Herb Profile: St John’s Wort – by Tricia Curtis
Gathering data for this blog to be honest was far from satisfying as I found so much negative information about this wonderful herb, and I wondered how much was based in fact. Then I started to understand that often what they were talking about was pharma created products manufactured from only one or two constituents of the plant. So often, in fact most often, these preparations aren’t St John’s wort as such but hypericin or pseudohyperidin. Just one constituent without all the other 40 or so active constituents that to pharma have no value. To the herbalist this makes no sense. There is a synergy, a completeness and a balance that exists within each medicine plant.
I grow St John’s wort outside the door of my whare rongoa and it cheers me up every time I see its sunny yellow flowers, and I often remark how apt, that it is for use when one is feeling depressed or blue. I use it in my balms as it has proven over and over again what an incredible pain reliever it is, especially for damaged nerve endings. It soothes immediately.
So many times I wake in the night with a prickle or some injury from gardening throbbing away (My advice is, don’t grow roses!) I apply a balm rich in St John’s wort) on the injury and before you can count to twenty the throbbing has gone. This is just one application amongst hundreds; burns, sunburn, nappy rash, cuts, grazes, itchy bites, herpes sores, surgical snippings, haemorrhoids, anywhere nerve endings have been damaged it can work it’s miracle.
Common Names: St John’s Wort, Goatweed, Johnswort, Tipton weed, Klamathweed, Amber
Description: a hardy perennial shrub which grows between 12 -24in high. The plant is covered with small yellow flowers born on the end of the multiple erect stems which are branched in the upper section. The stems carry opposing, stalkless, narrow, oblong leaves which are just over 1/2 in long. The shiny bright yellow flowers have 5 petals and clusters of feathery gold stamens. The yellow-green leaves, are scattered with transparent dots throughout the tissue and occasionally with a few black dots on the lower surface. The translucent dots (oil glands) are obvious when the leaves are held up to the light, giving them a ‘perforated’ appearance, hence the plant’s Latin name.
Parts Used: flowers and leaves
Preparations: extracts, tinctures, homeopathic preparations, washes, tablets, capsules, creams, tea-bags
Habitat: It is native to and relatively widespread throughout the temperate regions of Europe, Western Asia and North Africa. Although St Johns wort is grown commercially in parts of Europe it is listed as a noxious plant in more than 20 countries world-wide. It is considered toxic and invasive in pasture land and it replaces native plants in their natural habitat. It easily naturalises and the seeds can live in the soil for many years germinating when disturbed. It prefers sunny open locations and dry, poor, rocky soils, although it can also take a hold on the edges of forests or where the tree cover is not dense.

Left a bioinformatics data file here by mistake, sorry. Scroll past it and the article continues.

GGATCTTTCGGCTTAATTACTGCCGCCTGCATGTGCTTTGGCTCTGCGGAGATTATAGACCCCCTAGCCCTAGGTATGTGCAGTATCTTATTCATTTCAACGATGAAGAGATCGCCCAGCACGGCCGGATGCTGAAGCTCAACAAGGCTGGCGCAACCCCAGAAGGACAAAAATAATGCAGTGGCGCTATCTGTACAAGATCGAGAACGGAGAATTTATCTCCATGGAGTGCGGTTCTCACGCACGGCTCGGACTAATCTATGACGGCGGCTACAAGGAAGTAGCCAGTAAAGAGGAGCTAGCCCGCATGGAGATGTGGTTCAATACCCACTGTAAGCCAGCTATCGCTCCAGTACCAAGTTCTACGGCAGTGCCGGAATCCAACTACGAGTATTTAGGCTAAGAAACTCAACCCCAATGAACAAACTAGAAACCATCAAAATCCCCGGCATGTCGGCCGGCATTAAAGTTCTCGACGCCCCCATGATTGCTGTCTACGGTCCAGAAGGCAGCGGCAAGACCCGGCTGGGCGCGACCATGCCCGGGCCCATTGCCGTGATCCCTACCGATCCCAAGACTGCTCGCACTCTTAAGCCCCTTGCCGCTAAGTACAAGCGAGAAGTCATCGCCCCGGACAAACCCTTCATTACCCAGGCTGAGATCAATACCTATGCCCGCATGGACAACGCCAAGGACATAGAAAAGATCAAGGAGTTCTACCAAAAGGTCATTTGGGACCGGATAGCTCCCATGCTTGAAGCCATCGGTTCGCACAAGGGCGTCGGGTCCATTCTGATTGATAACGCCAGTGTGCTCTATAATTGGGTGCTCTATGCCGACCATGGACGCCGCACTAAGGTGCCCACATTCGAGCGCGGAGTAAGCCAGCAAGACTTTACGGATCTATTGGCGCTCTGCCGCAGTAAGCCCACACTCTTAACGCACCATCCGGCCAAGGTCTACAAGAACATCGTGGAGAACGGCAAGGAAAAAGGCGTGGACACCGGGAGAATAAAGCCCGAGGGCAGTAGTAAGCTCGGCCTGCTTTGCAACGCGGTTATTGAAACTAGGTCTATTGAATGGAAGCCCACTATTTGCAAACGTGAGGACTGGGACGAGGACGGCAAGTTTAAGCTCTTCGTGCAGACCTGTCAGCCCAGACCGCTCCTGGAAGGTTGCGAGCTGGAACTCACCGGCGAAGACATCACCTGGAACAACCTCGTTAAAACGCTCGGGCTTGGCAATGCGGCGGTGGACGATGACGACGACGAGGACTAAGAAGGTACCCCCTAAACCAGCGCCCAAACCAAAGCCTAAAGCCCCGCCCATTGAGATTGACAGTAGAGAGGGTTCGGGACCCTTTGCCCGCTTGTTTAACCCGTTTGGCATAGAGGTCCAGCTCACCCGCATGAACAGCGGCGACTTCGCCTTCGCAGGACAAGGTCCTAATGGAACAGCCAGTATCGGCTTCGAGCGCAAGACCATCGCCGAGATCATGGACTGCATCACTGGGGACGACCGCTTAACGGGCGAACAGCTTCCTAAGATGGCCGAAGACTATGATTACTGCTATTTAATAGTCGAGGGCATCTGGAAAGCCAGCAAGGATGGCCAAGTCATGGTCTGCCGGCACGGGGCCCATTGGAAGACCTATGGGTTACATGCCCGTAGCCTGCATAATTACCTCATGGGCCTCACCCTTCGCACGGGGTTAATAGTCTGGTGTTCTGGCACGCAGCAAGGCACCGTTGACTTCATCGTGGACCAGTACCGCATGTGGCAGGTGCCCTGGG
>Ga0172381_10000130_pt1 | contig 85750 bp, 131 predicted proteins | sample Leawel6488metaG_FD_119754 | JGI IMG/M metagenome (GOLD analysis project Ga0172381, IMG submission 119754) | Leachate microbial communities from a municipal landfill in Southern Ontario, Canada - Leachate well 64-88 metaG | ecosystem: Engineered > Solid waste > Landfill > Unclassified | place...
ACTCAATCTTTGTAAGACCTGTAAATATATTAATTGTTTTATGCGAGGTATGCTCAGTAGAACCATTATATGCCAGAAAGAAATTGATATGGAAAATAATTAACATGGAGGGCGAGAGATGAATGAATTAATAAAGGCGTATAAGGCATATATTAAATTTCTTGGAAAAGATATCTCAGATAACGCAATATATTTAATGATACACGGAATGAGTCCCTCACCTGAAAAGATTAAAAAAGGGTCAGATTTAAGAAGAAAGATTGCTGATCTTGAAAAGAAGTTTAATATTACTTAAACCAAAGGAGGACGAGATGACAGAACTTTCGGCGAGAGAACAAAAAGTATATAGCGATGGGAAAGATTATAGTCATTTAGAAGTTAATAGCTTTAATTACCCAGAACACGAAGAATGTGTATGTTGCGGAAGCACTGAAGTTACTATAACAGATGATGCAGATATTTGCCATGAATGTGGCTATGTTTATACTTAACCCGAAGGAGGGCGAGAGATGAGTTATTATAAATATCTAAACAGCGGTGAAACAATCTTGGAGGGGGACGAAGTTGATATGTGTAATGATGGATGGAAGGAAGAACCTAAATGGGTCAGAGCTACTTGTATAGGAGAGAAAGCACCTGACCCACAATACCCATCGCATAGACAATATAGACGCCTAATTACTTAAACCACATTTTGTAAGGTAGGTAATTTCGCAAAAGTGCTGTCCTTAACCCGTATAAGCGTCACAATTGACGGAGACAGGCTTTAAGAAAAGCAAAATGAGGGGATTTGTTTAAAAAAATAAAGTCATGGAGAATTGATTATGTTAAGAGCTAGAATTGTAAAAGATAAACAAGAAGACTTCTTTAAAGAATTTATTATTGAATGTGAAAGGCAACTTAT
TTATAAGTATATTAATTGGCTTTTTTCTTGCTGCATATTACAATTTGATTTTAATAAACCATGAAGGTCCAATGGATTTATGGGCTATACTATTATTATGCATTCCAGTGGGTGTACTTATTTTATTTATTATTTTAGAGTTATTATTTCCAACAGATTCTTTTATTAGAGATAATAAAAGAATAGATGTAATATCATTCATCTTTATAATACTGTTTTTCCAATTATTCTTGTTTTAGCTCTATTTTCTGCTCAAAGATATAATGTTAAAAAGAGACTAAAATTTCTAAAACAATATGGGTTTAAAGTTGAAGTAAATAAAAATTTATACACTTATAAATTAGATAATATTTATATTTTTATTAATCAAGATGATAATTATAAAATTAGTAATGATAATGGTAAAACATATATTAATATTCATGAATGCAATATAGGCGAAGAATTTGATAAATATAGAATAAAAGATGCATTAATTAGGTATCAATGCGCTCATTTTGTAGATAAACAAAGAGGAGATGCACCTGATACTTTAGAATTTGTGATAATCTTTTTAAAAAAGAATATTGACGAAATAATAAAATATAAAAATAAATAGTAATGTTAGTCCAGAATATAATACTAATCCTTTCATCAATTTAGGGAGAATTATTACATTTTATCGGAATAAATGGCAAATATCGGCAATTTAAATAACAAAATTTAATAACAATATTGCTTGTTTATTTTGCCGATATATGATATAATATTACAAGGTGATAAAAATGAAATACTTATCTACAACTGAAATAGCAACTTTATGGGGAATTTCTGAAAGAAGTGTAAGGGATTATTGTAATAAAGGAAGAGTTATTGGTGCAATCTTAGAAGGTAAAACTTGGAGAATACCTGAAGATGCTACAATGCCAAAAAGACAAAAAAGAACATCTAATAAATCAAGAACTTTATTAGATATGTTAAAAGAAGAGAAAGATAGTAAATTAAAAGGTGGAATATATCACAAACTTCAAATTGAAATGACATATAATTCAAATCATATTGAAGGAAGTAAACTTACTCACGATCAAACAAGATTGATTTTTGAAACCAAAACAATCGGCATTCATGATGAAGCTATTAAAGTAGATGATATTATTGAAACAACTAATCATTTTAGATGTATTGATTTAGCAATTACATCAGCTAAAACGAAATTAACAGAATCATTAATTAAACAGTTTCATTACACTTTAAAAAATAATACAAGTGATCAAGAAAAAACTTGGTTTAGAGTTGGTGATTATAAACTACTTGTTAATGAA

Traditional and Historical Uses: St John’s wort is described in the works of Pliny and Dioscorides who were practising and writing about botany and medicine respectively in the 1st century AD. St Johns wort has been used for centuries to treat wounds and pain. In the middle ages it was used as a physcotherapeutic and to ward off evil. It was also used in exorcisms. In 1525 Paracelsus wrote of it as a treatment for the mad fantasies that can drive people to despair.
Constituents: quinones; hypericin and pseudohyperidin. Flavonoides including; proanthocyanidin, hyperin, biflavone, amentoflavone, quercetin. Terpenoids which contain; essential or volatile oils, xanthones, coumarines. Tannins.
Therapeutic actions: aromatic, astringent, expectorant, nervine, antiseptic, antinflammatory, antiviral, antidepressant, immune supportive.
Medical Uses: Evidence from randomised controlled trials has confirmed the efficacy of St John’s wort extracts over placebo in the treatment of mild-to-moderately severe depression. Other randomised controlled studies have provided some evidence that St John’s wort extracts are as effective as some standard antidepressants in mild-to-moderate depression.(Cochrane systemic review, updated Feb 2005).
Contraindications: Do not combine the oral consumption of this herb with ANY prescribed or self administered medication without consulting your physician, pharmacist ot registered herbalist, as this herb has the potential to alter the rate at which many drugs are metabolised. Do not combine use of this herb with therapeutic ultraviolet light or solarium therapy, as the hypericin content increases photosensitivity to UVA. Do not use this herb during pregnancy or while breast feeding.
Current Herbal Uses: Externally – bruises, wounds, burns, sunburn, haemorrhoids, varicose veins, herpes sores, shingles, chicken pox, sciatica, nerve pain, arthritis and rheumatic pain. Internally – mild depression, anxiety, irritability, fatigue, insomnia, digestive catarrh, diarrhoea, ulcers, bronchial catarrh, coughs, menstrual irregularities, urine retention, bedwetting in children.
Garden Applications: Considered an invasive species which has spread through all the temperate region of the world. Can be poisonous to animals causing photosensitivity and blistering of the skin and even death if consumed in large enough quantities.
P.O Box 251, Silverdale, Auckland, NZ